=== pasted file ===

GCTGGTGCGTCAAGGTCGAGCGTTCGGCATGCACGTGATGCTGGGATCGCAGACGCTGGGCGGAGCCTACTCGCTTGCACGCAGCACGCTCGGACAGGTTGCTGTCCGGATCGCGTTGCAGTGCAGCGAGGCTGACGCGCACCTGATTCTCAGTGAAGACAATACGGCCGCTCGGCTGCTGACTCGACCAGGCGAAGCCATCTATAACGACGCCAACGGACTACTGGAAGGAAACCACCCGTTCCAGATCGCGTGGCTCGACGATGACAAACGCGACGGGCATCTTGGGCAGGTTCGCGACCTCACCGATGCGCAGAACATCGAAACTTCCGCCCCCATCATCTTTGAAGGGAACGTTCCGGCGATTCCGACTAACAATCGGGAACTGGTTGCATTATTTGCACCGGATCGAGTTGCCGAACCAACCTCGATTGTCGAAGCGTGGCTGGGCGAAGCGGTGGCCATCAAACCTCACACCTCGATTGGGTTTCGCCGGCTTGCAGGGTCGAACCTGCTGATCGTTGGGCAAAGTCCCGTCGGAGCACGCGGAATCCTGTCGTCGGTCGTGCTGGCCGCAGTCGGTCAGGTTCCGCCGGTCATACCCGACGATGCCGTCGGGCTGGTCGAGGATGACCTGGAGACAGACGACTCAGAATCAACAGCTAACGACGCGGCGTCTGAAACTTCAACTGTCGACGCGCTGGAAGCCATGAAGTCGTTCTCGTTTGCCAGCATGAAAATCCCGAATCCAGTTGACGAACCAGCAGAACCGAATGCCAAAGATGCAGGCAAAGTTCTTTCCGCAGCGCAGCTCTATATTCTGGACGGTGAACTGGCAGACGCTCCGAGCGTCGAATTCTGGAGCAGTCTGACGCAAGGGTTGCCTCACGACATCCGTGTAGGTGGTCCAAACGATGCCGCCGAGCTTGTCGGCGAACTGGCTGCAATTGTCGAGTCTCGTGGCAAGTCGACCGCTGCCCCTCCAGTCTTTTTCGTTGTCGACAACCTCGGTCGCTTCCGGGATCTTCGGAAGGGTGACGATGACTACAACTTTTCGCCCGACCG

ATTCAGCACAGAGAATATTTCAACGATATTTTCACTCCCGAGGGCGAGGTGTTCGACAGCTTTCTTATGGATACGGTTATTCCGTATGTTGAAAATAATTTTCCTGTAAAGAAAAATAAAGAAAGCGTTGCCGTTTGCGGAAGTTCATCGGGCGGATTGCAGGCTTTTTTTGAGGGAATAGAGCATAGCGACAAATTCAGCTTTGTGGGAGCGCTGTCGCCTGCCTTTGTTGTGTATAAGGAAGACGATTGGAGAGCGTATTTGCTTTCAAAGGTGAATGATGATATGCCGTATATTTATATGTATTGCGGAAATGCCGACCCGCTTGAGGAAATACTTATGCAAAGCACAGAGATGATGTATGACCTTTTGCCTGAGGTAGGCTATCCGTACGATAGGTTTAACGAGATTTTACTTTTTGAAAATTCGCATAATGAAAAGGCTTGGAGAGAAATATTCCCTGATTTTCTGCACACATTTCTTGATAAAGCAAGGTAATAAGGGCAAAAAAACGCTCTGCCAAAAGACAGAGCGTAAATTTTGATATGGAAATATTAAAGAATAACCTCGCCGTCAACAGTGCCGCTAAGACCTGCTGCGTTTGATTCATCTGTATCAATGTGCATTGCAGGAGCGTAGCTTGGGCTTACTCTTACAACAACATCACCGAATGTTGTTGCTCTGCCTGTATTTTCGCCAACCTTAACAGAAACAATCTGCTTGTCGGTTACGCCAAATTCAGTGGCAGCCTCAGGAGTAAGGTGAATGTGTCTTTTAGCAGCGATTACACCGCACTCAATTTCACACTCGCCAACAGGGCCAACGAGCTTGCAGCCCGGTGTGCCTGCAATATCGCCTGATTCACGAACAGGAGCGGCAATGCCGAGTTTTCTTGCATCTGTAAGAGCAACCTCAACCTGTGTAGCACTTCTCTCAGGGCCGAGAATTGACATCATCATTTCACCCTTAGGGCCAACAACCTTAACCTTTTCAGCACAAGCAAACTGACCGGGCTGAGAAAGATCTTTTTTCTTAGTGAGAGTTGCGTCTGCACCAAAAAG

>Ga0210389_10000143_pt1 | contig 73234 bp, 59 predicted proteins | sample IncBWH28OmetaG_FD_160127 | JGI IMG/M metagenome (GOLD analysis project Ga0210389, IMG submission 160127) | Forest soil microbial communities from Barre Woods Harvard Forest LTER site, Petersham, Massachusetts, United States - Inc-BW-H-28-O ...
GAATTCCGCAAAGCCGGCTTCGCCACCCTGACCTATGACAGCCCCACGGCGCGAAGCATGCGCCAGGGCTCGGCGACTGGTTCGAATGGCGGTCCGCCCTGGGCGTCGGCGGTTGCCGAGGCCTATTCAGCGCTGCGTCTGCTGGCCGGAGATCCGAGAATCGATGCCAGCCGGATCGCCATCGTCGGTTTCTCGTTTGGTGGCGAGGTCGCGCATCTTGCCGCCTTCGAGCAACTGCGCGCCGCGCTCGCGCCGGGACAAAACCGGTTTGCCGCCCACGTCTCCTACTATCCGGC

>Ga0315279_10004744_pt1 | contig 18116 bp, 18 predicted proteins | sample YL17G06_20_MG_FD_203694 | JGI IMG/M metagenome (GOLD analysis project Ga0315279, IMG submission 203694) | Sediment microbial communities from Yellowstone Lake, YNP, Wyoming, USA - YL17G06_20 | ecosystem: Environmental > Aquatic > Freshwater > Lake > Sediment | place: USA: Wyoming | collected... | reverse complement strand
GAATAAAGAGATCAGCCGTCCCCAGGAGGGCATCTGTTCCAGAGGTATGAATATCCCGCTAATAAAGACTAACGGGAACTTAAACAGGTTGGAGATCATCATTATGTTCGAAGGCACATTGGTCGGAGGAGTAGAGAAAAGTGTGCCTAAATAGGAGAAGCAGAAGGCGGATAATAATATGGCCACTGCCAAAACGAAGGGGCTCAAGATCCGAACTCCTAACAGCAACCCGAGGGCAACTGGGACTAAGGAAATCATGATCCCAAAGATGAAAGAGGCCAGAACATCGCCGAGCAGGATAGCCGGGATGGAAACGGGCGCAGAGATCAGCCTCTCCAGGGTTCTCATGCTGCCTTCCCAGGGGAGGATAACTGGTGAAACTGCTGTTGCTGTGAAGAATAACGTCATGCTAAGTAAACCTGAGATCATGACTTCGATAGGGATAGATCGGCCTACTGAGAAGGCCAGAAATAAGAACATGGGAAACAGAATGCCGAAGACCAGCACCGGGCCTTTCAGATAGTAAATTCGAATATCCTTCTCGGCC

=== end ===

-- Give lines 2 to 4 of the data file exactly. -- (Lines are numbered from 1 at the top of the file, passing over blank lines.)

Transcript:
ATTCAGCACAGAGAATATTTCAACGATATTTTCACTCCCGAGGGCGAGGTGTTCGACAGCTTTCTTATGGATACGGTTATTCCGTATGTTGAAAATAATTTTCCTGTAAAGAAAAATAAAGAAAGCGTTGCCGTTTGCGGAAGTTCATCGGGCGGATTGCAGGCTTTTTTTGAGGGAATAGAGCATAGCGACAAATTCAGCTTTGTGGGAGCGCTGTCGCCTGCCTTTGTTGTGTATAAGGAAGACGATTGGAGAGCGTATTTGCTTTCAAAGGTGAATGATGATATGCCGTATATTTATATGTATTGCGGAAATGCCGACCCGCTTGAGGAAATACTTATGCAAAGCACAGAGATGATGTATGACCTTTTGCCTGAGGTAGGCTATCCGTACGATAGGTTTAACGAGATTTTACTTTTTGAAAATTCGCATAATGAAAAGGCTTGGAGAGAAATATTCCCTGATTTTCTGCACACATTTCTTGATAAAGCAAGGTAATAAGGGCAAAAAAACGCTCTGCCAAAAGACAGAGCGTAAATTTTGATATGGAAATATTAAAGAATAACCTCGCCGTCAACAGTGCCGCTAAGACCTGCTGCGTTTGATTCATCTGTATCAATGTGCATTGCAGGAGCGTAGCTTGGGCTTACTCTTACAACAACATCACCGAATGTTGTTGCTCTGCCTGTATTTTCGCCAACCTTAACAGAAACAATCTGCTTGTCGGTTACGCCAAATTCAGTGGCAGCCTCAGGAGTAAGGTGAATGTGTCTTTTAGCAGCGATTACACCGCACTCAATTTCACACTCGCCAACAGGGCCAACGAGCTTGCAGCCCGGTGTGCCTGCAATATCGCCTGATTCACGAACAGGAGCGGCAATGCCGAGTTTTCTTGCATCTGTAAGAGCAACCTCAACCTGTGTAGCACTTCTCTCAGGGCCGAGAATTGACATCATCATTTCACCCTTAGGGCCAACAACCTTAACCTTTTCAGCACAAGCAAACTGACCGGGCTGAGAAAGATCTTTTTTCTTAGTGAGAGTTGCGTCTGCACCAAAAAG

>Ga0210389_10000143_pt1 | contig 73234 bp, 59 predicted proteins | sample IncBWH28OmetaG_FD_160127 | JGI IMG/M metagenome (GOLD analysis project Ga0210389, IMG submission 160127) | Forest soil microbial communities from Barre Woods Harvard Forest LTER site, Petersham, Massachusetts, United States - Inc-BW-H-28-O ...
GAATTCCGCAAAGCCGGCTTCGCCACCCTGACCTATGACAGCCCCACGGCGCGAAGCATGCGCCAGGGCTCGGCGACTGGTTCGAATGGCGGTCCGCCCTGGGCGTCGGCGGTTGCCGAGGCCTATTCAGCGCTGCGTCTGCTGGCCGGAGATCCGAGAATCGATGCCAGCCGGATCGCCATCGTCGGTTTCTCGTTTGGTGGCGAGGTCGCGCATCTTGCCGCCTTCGAGCAACTGCGCGCCGCGCTCGCGCCGGGACAAAACCGGTTTGCCGCCCACGTCTCCTACTATCCGGC